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An insight into the advanced technology of interactive television.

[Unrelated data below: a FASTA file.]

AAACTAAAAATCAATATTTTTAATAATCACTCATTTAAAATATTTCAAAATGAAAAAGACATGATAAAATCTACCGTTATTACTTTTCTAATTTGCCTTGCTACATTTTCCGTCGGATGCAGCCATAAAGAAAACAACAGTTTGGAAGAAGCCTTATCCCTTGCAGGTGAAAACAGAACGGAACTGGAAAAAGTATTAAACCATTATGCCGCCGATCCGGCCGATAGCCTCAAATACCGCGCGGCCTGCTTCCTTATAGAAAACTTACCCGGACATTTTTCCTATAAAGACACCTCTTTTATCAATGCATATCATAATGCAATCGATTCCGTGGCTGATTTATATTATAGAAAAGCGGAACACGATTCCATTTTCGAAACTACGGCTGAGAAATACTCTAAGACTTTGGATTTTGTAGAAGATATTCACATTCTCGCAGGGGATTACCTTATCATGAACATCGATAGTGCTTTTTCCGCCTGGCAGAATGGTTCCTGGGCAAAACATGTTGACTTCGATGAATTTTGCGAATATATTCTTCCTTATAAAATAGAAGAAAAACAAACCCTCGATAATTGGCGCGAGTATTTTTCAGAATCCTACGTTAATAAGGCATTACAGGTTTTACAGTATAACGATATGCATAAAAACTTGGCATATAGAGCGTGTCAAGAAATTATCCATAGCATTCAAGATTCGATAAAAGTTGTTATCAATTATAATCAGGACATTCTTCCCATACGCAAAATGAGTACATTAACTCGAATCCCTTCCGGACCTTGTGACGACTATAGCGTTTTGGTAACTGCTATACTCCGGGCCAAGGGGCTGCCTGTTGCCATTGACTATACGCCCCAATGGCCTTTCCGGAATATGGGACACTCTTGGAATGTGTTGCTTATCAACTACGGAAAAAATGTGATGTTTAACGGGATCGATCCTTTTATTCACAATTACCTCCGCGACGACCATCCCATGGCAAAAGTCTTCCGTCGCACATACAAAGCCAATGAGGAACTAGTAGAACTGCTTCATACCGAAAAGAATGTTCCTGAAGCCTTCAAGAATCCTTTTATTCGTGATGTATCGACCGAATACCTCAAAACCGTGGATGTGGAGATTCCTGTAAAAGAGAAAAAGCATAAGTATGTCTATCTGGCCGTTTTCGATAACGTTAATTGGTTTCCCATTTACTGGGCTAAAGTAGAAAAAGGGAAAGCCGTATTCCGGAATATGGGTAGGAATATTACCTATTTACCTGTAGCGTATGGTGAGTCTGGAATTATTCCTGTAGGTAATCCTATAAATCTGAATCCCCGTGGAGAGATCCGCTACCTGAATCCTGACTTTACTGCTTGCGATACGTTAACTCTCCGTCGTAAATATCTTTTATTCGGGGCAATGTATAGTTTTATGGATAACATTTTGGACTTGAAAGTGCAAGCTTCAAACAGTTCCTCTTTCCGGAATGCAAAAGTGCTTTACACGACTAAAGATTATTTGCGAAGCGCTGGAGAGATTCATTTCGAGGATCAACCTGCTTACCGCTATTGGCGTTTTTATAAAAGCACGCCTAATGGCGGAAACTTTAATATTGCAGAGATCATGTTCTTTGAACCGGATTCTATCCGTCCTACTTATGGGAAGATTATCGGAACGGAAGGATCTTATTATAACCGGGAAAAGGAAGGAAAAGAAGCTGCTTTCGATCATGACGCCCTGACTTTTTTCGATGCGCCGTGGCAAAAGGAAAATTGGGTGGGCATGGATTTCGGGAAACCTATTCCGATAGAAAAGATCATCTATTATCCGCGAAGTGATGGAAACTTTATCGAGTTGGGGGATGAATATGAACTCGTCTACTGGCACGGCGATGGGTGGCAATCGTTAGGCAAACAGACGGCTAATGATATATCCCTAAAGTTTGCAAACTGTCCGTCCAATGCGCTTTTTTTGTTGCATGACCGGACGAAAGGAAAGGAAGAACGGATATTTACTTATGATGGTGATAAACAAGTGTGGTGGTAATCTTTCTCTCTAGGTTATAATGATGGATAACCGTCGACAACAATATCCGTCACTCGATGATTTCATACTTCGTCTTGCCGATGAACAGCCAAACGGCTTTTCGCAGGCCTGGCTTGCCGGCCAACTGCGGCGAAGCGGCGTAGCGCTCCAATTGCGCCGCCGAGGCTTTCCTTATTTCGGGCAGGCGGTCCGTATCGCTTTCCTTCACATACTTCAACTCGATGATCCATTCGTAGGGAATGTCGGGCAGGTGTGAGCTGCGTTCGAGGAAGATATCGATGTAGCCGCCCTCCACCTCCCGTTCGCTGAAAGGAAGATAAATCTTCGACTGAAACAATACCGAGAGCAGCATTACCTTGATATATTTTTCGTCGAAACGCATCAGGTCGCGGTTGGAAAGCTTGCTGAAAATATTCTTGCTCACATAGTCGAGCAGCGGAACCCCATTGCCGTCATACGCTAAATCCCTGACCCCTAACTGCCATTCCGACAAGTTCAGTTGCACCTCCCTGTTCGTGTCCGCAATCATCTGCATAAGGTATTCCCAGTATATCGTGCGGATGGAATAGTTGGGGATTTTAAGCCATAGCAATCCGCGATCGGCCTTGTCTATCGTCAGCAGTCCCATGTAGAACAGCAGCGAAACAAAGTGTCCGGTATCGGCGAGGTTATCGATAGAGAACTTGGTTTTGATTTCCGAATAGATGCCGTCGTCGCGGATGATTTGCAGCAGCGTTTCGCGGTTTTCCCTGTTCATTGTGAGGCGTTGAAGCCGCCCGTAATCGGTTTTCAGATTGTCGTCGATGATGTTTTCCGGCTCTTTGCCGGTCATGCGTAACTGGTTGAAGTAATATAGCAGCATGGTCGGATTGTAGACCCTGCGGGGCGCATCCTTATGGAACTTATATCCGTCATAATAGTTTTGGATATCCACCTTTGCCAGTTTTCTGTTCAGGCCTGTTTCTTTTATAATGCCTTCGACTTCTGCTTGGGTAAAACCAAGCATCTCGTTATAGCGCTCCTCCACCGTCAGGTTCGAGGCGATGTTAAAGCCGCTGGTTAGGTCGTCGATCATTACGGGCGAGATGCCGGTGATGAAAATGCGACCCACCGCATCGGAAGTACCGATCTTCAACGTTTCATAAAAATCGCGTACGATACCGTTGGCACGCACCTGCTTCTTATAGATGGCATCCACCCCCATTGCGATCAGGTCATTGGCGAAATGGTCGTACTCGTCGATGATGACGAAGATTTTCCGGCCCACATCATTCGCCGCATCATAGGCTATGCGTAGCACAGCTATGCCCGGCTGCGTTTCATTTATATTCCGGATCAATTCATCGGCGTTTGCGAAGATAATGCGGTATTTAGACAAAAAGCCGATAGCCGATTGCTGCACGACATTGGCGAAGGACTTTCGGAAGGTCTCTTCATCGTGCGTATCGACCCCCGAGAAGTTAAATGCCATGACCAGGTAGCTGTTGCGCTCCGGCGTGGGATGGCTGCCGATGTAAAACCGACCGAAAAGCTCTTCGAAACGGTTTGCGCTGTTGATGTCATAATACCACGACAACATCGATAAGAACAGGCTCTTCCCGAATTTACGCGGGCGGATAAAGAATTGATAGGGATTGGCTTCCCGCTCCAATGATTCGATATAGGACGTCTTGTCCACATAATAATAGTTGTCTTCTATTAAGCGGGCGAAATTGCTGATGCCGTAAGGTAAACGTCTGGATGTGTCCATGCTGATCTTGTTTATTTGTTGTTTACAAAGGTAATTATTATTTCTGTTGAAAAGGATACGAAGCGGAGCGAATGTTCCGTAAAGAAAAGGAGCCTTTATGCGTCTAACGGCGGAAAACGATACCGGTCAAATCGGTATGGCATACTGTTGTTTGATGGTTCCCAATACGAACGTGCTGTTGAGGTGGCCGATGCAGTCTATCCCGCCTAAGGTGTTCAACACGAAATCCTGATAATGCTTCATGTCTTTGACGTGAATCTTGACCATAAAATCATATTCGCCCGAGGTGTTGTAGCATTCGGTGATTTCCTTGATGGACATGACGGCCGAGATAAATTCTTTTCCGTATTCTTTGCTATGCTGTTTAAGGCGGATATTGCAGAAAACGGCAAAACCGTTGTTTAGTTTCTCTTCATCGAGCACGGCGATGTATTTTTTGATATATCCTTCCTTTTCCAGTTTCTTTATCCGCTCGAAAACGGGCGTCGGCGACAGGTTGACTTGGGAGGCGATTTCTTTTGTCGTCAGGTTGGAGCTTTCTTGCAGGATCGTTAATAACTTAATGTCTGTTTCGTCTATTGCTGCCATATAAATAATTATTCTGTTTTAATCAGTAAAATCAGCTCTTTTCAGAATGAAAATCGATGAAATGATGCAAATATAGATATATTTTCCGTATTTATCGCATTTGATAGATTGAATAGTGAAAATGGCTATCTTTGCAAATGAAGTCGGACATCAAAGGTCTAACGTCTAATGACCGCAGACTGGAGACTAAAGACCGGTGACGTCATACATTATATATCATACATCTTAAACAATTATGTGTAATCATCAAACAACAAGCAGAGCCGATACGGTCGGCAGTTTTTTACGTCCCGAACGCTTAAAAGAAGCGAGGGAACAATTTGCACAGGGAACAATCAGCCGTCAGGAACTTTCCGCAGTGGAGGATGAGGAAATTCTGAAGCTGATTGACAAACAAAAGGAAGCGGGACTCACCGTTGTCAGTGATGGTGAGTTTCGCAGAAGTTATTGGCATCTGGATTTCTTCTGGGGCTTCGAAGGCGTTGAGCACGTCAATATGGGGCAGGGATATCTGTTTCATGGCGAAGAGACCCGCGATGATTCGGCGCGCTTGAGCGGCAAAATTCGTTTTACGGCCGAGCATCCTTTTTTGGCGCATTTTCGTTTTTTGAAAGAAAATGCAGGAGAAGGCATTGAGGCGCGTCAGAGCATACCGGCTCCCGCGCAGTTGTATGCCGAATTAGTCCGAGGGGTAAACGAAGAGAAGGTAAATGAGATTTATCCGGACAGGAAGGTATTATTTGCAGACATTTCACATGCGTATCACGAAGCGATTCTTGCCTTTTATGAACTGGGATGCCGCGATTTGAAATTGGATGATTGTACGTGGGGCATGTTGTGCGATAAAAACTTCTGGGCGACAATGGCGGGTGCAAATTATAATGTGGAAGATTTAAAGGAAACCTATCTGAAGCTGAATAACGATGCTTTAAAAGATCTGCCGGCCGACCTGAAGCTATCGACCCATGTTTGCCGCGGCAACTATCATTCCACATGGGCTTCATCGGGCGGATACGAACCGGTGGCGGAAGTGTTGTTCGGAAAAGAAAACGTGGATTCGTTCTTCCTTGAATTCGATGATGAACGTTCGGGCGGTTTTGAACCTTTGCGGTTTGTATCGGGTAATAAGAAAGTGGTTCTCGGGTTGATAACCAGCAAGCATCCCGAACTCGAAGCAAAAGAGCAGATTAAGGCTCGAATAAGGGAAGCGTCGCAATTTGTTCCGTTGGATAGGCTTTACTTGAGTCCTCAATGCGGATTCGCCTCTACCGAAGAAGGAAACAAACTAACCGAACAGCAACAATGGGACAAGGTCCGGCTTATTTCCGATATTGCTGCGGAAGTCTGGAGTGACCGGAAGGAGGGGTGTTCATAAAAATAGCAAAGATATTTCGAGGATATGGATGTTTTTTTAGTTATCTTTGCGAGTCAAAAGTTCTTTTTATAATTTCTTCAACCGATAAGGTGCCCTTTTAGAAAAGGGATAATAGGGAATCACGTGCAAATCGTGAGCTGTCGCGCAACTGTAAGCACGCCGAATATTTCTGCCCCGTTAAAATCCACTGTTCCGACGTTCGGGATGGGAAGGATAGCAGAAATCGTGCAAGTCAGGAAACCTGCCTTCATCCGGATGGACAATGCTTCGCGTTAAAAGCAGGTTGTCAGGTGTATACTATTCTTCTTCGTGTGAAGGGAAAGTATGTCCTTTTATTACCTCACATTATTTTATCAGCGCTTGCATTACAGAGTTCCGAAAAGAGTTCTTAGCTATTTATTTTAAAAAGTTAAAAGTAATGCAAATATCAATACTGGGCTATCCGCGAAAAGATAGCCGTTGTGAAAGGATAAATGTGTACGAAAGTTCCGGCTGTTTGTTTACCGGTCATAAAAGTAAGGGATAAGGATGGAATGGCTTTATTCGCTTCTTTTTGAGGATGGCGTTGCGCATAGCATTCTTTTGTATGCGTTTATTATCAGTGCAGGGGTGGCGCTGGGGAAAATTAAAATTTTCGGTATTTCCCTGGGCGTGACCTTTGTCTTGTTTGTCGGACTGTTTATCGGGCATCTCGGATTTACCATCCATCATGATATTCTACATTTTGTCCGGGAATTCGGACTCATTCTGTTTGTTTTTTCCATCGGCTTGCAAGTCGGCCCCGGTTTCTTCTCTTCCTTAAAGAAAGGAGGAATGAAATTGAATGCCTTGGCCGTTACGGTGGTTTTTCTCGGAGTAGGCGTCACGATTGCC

Technology is now innovating new ways to view information. Technologies that once existed by themselves are now coming together as one. Television, communication, and computer industries are merging their technologies, and the result is interactive television. Large corporations are betting that if interactive television is offered to the public at a reasonable price, Americans will eat it up. However, interactive television will not be as lucrative for corporations as many of them think. It has a lot of interesting possibilities with a great deal of potential for advertisers. But interactive television requires concentration and an intensity level of viewing that most Americans do not have. Americans use television as a background while they do other chores or eat dinner. They like to watch television in groups, not by themselves. The problem with interactive television is that it works best with a focused individual viewer without distractions. It also requires the user to remain indoors for long periods of time which people don’t like to do. Human beings are social animals. It is this fact that will keep them from being glued to their television sets. Clearly these factors will not allow interactive television to overtake the American home. So what exactly is interactive television and what does it do? Interactive television is the ability literally to interact with the television set just like we do with a home computer on the Internet. With the advent of fiber optics and satellite communications, the communications industry will be able to transfer megabytes of information in fractions of a second. This will allow every American access to the information super highway. It also allows others, such as advertisers, access to them. New technologies will be rushing into the market place over the next few years. Virtually all signals will be digital; analog will be a thing of the past. Large corporations like Microsoft and AT;T have already capitalized on multimedia and home PC’s. There are already CD ROM applications that use the Internet for multimedia interactive purchasing of products and vacation plans. With interactive television, virtually everyone can advertise and sell products to anyone with access. Shopping for clothes, food, or any other product can be done from the home and then delivered to the purchaser later. Bill Gates of Microsoft has already made his predictions for interactive TV: “You’re watching Seinfeld on TV, and you like the jacket he’s wearing. You click on it with your remote control. The show pauses and a Windows style drop-down menu appears at the top of the screen, asking if you want to buy it. you click ‘yes.’ The next menu offers you a choice of colors; you click on black. Another menu lists your credit cards asking which one you’ll use for this purchase. Click on MasterCard or whatever. Which address should the purchase go to, your office, your home or your cabin? Click one address and you are done the menus disappear and Seinfeld picks up where it left off. Just as you’ll already have taught the computer about your credit cards and addresses, you will have had your body measured by a 3-D version of supermarket scanners, so the system will know your exact sizes. And it will send the data electronically to a factory, where robots will custom-tailor the jacket to your measurements. An overnight courier service will deliver it to your door the next morning.” This idea may seem a little far fetched but the technology does exists to implement it. If this type of an interactive television is implemented, we might not have commercials interrupting our TV shows every ten minutes. Which sounds good at first, but instead they would be integrated into the shows themselves. Seinfeld will say to Cramer “what do you think of my new shoes? They’re the new Nike Air Jordan’s with the pump action fit and custom design. Pretty cool huh? They only cost me one hundred and thirty bucks.” Instead of commercial breaks we might have one long commercial with entertainment breaks. This type of marketing is why advertisers and big corporations are pushing so hard for interactive television. It allows for limitless possibilities in buying and selling. However, to the average American this type of advertising will not be as effective as many corporations would like. American television viewers do not watch television with the level of intensity that is required by interactive television. In a study conducted in 1988 by CBS with 1,872 people, more than two thirds of the respondents said that they use television as a way of relaxing and escaping from their ordinary day-to-day cares. This indicates that people like to tune out when they watch television, not concentrate and tune in. The term couch potato depicts the inactivity while watching television. Many people read the news paper, fold laundry or do other chores while watching the television. Four out of ten people leave their television sets on for most of the day like a light on in the house. This shows that some people pay little attention, if any at all to what they are watching. Interactive television is based on the belief that people will enjoy interfacing and communicating with the television. But Americans won’t want to use a fancy remote control to continually move a cursor around the TV screen to choose shows and products. This activity just takes too much time and energy. Americans won’t want to be bothered. Interactive television is optimized with individual viewing, not group viewing. People don’t want their friends interrupting their TV shows to check out products every five minutes. Because Americans tend to watch television in groups; this will hinder the use of interactive television. Americans use television as a form of socializing with others. People get together to watch their favorite shows. For some American families, watching television is the only time that they are all together in one room. Americans use television shows as conversational pieces with their friends and CO-workers. It is common for people to talk to their friends about their favorite TV shows. The problem is that interactive television has a way of individualizing those common television shows. Interactive television allows for shows to be ordered at different times of the day or week, eliminating the prime time bracket. So that what one person watches in their home might be different than what their friends watch at theirs. Interactive television is not a social form of entertainment and will not interest many Americans. Basic human nature implies that people are social beings who enjoy leaving the home. Interactive television assumes just the opposite. Corporations and advertisers who support interactive television say Americans will do their grocery and clothes shopping at home and have the orders delivered at a later time. Fortunately this will not be the case. People enjoy going outdoors and meeting new people. This cannot be achieved with interactive television. Americans love shopping, that’s why we’re a consumer nation. Browsing in stores, and looking at all the shops in the malls is common. Some people base their whole lives on it. Shopping is an excuse to leave the house, and for some, the only excuse. Families and friends enjoy spending time together while going out to the mall. Some people think Christmas is the best holiday only because you get to go out and do so much shopping. Flipping channels through different products on the television will not replace this American pass-time. Based on these notions, it is clear that interactive television will not meet many of the investors expectations. Americans aren’t going to be caged in their homes intently flipping through channels of endless forms of entertainment and advertisements. However, interactive television does have some benefits in education and in information retrieval. College courses and library books from all over the world could be ordered through the television. This would allow for many low income families to be educated at a fraction of the cost that it is now. But for now it is up to the corporations and advertisers as to what they offer us. The future is moving fast and by the year 2000 many new technologies will be in effect. Television will be with us for a long time, but the way we watch it is yet to be seen. It is certain that television and other forms of entertainment will change in the times to come.